Microsoft and Skype have entered into a ‘definitive agreement’ that has been accepted by both company boards, and Skype’s backers, private technology investment firm Silver Lake. According to a statement released today, the
acquisition will ‘increase the accessibility of real-time video and voice communications’ in Microsoft products.
Skype will become a new business division in Microsoft, and Skype chief executive Tony Bates will assume the title of president of the Microsoft Skype Division, reporting directly to Microsoft CEO Steve Ballmer, the statement says. Skype’s technology will be adapted to support Microsoft devices including gaming consoles Xbox and Kinect, Windows Phone and Windows products.
Founded in 2003, Luxembourg-based Skype last year registered 170 million connected users of its voice-over internet protocol technology, which can be freely downloaded onto computers, mobile phones and other connected devices.
The deal comes despite Skype’s already chequered history with a large American corporation. Auction site eBay acquired the business in September 2005 for $2.6 billion but sold off the loss-making company to Silver Lake in November 2009.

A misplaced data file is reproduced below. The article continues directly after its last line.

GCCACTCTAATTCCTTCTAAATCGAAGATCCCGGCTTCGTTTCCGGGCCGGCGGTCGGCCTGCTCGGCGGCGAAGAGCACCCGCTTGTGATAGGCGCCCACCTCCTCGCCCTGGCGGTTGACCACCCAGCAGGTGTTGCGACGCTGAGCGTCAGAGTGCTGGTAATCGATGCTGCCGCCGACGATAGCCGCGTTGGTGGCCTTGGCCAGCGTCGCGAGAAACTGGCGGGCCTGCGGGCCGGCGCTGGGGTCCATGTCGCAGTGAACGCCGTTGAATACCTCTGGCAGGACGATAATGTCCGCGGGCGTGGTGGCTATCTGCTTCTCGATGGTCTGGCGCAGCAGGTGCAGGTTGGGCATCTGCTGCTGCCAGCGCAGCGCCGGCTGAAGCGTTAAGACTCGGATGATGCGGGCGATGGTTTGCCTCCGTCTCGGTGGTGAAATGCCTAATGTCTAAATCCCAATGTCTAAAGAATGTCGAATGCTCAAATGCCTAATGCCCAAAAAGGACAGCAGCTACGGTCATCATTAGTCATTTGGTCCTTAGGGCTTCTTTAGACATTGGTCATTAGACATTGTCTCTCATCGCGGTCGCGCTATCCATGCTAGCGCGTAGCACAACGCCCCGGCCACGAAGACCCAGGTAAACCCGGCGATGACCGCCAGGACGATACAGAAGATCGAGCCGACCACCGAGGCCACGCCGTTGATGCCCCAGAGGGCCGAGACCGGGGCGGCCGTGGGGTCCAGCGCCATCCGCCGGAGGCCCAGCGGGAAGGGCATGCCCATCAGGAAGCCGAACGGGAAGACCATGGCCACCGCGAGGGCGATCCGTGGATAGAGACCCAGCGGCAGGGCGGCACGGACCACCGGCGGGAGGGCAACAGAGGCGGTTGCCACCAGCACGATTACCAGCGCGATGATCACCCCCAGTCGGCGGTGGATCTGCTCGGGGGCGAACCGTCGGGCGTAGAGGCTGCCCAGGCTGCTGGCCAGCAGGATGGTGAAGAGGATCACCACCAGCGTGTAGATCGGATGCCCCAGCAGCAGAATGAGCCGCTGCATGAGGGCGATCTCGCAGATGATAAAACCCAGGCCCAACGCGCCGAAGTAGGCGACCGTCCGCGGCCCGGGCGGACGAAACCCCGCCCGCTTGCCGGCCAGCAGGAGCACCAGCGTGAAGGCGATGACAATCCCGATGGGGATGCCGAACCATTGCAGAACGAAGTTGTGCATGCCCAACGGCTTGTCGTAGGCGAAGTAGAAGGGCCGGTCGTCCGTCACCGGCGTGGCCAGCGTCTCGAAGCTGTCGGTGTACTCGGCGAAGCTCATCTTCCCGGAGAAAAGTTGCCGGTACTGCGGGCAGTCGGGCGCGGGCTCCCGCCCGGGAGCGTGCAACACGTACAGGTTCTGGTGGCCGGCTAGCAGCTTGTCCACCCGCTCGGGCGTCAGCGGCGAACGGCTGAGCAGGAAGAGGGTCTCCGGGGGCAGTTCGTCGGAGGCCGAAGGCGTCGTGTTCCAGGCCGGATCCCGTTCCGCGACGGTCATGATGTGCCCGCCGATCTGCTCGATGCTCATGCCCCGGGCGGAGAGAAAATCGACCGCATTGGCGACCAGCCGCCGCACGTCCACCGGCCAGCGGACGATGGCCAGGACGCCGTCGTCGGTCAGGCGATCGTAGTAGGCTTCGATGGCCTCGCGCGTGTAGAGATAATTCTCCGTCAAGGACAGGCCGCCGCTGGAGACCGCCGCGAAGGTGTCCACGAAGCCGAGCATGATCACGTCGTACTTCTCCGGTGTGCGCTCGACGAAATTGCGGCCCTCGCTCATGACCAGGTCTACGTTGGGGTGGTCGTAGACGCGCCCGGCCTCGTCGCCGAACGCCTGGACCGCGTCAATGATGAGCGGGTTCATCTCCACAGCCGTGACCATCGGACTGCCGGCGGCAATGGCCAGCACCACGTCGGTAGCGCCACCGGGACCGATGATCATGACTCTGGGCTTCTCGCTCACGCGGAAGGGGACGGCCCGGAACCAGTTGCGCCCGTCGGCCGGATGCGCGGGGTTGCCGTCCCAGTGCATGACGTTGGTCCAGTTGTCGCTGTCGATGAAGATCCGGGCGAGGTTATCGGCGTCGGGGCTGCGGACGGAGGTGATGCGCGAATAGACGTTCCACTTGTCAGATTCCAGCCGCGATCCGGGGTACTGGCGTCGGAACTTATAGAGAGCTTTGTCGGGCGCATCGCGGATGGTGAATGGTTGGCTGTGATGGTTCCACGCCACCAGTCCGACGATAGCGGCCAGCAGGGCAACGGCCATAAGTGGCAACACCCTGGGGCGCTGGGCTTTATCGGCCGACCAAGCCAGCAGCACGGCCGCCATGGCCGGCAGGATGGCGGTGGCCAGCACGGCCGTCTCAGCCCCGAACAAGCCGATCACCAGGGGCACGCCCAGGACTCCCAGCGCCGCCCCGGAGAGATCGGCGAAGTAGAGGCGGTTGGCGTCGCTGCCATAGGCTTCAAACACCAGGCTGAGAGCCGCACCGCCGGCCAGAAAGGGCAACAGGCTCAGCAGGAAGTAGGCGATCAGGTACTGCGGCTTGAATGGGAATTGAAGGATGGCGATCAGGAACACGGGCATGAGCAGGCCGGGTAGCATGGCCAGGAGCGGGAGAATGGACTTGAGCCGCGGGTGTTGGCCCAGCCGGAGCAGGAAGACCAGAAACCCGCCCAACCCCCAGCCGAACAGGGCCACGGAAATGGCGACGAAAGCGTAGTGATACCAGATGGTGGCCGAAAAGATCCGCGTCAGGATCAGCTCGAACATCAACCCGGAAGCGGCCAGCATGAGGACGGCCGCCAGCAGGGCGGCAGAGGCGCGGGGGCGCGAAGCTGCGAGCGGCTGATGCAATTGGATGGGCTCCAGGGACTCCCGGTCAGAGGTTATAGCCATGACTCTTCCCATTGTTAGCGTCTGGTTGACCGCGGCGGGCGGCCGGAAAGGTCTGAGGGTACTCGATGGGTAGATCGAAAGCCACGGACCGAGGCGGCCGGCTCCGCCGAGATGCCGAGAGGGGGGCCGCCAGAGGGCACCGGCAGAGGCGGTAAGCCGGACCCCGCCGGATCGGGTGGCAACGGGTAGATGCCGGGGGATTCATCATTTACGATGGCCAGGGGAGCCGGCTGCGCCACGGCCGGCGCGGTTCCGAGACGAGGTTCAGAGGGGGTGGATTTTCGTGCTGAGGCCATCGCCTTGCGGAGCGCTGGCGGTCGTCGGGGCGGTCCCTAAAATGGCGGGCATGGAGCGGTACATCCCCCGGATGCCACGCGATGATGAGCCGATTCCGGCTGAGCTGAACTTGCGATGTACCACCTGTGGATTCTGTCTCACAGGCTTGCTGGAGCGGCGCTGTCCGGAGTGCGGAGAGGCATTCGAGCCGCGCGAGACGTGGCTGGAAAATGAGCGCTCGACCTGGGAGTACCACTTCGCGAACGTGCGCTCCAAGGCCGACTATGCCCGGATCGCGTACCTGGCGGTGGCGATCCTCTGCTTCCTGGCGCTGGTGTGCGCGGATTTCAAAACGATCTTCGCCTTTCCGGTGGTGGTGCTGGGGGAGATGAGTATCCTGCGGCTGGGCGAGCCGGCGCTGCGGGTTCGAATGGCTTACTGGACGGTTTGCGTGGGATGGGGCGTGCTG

Recent Skype rumours have included that the company has been planning an IPO, while other potential suitors have been named as networking equipment provider Cisco and social networking giant Facebook. Some commentators have described the Microsoft acquisition as a purely ‘tactical deal’ that is less about Microsoft owning Skype technology than about the giant preventing others from owning it.
Ballmer comments, ‘Skype is a phenomenal service that is loved by millions of people around the world. Together we will create the future of real-time communications so people can easily stay connected to family, friends, clients and colleagues anywhere in the world.’
Bates adds, ‘Microsoft and Skype share the vision of bringing software innovation and products to our customers. Together, we will be able to accelerate Skype’s plans to extend our global community and introduce new ways for everyone to communicate and collaborate.’
Meanwhile, TweetDeck founder Iain Dodsworth has remained tight-lipped about a possible sale to social network Twitter.
It has been reported that Twitter is in talks to acquire TweetDeck, the most popular third-party client on the social networking platform, for between $40 million and $50 million (£24 million and £30 million). The rumours come less than four months after unconfirmed reports Bill Gross’s UberMedia bought the business.
In an interview last week during Digital Shoreditch, a festival promoting East London’s internet and technology companies, Dodsworth refused to broach the subject. Instead he explained the inspiration behind the development of the business.
‘It’s been an interesting ride,’ Dodsworth told news agency Reuters. ‘I put out TweetDeck as a product two and a half years ago and it took off from day one and it was never designed as a product for everyone. It was just a product that fixed my problems with Twitter and from there it became very apparent that other people were having the same problems.’